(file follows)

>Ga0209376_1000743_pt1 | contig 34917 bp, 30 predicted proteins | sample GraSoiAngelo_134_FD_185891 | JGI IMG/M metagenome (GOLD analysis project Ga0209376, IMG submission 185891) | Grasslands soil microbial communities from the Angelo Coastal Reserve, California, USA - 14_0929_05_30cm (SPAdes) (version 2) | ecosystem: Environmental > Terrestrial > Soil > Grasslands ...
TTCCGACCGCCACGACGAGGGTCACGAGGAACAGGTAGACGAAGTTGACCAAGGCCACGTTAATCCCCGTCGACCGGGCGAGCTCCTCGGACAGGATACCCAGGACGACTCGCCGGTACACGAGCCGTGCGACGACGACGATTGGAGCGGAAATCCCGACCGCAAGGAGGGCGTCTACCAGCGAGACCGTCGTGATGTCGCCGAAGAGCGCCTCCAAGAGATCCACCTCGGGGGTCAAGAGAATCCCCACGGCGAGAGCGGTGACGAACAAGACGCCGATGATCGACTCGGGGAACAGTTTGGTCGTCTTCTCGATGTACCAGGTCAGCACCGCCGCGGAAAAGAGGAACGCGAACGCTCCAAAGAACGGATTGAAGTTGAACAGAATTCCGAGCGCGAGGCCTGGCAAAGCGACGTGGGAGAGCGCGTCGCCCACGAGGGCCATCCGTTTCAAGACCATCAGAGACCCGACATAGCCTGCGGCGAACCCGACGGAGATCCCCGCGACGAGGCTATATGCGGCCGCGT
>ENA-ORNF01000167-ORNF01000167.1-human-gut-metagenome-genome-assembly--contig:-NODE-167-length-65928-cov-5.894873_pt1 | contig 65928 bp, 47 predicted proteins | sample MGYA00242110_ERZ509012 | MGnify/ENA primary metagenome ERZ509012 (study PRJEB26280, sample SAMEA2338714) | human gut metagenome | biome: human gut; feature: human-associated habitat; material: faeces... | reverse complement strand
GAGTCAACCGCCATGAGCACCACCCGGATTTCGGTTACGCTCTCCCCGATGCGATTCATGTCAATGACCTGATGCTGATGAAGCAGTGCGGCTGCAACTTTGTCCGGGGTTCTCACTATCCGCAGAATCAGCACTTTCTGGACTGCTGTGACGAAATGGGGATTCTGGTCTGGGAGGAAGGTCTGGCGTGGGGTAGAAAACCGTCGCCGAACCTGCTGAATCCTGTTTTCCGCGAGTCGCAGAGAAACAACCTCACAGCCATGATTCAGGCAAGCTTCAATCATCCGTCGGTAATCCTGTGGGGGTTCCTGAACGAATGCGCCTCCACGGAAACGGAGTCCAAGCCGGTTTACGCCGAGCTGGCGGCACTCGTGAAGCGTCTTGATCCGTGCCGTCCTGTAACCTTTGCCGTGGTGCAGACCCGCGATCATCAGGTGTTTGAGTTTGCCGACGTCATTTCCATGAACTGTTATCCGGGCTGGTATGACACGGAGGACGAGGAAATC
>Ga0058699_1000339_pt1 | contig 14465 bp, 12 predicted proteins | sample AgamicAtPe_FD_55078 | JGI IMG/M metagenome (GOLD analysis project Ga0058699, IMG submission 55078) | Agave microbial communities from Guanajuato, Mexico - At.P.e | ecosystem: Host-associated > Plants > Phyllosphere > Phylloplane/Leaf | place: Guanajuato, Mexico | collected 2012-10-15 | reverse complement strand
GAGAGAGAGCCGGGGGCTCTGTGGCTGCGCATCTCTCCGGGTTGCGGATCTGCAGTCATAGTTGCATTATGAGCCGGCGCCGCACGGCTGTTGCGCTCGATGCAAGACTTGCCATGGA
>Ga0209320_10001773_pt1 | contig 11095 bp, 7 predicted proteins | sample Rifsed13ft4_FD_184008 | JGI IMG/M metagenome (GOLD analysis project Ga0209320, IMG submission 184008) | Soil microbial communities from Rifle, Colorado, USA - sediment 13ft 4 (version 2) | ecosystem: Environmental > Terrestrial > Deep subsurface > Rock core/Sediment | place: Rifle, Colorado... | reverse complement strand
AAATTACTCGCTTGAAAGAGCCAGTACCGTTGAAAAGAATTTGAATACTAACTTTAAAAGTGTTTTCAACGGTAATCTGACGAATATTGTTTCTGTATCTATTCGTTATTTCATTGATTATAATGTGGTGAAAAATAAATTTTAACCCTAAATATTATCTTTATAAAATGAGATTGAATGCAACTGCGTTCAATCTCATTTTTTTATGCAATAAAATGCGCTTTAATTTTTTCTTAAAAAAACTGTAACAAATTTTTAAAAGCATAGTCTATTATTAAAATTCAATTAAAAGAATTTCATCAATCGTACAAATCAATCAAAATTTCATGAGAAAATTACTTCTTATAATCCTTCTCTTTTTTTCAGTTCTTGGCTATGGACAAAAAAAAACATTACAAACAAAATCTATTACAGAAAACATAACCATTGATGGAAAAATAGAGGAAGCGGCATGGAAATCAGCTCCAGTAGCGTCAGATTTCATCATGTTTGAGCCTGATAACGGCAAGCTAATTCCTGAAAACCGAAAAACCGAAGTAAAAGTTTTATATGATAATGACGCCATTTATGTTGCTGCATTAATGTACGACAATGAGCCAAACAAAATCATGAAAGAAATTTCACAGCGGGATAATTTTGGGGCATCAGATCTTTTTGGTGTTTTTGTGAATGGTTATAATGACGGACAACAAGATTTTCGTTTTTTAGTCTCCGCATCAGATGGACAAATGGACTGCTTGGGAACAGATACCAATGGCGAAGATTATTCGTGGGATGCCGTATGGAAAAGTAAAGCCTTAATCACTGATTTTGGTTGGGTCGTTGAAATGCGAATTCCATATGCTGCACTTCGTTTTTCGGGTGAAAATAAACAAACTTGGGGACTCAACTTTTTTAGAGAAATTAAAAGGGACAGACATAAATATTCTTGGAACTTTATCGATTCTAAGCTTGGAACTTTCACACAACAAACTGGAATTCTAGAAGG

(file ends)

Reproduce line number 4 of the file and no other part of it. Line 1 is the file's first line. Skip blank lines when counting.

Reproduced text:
GAGTCAACCGCCATGAGCACCACCCGGATTTCGGTTACGCTCTCCCCGATGCGATTCATGTCAATGACCTGATGCTGATGAAGCAGTGCGGCTGCAACTTTGTCCGGGGTTCTCACTATCCGCAGAATCAGCACTTTCTGGACTGCTGTGACGAAATGGGGATTCTGGTCTGGGAGGAAGGTCTGGCGTGGGGTAGAAAACCGTCGCCGAACCTGCTGAATCCTGTTTTCCGCGAGTCGCAGAGAAACAACCTCACAGCCATGATTCAGGCAAGCTTCAATCATCCGTCGGTAATCCTGTGGGGGTTCCTGAACGAATGCGCCTCCACGGAAACGGAGTCCAAGCCGGTTTACGCCGAGCTGGCGGCACTCGTGAAGCGTCTTGATCCGTGCCGTCCTGTAACCTTTGCCGTGGTGCAGACCCGCGATCATCAGGTGTTTGAGTTTGCCGACGTCATTTCCATGAACTGTTATCCGGGCTGGTATGACACGGAGGACGAGGAAATC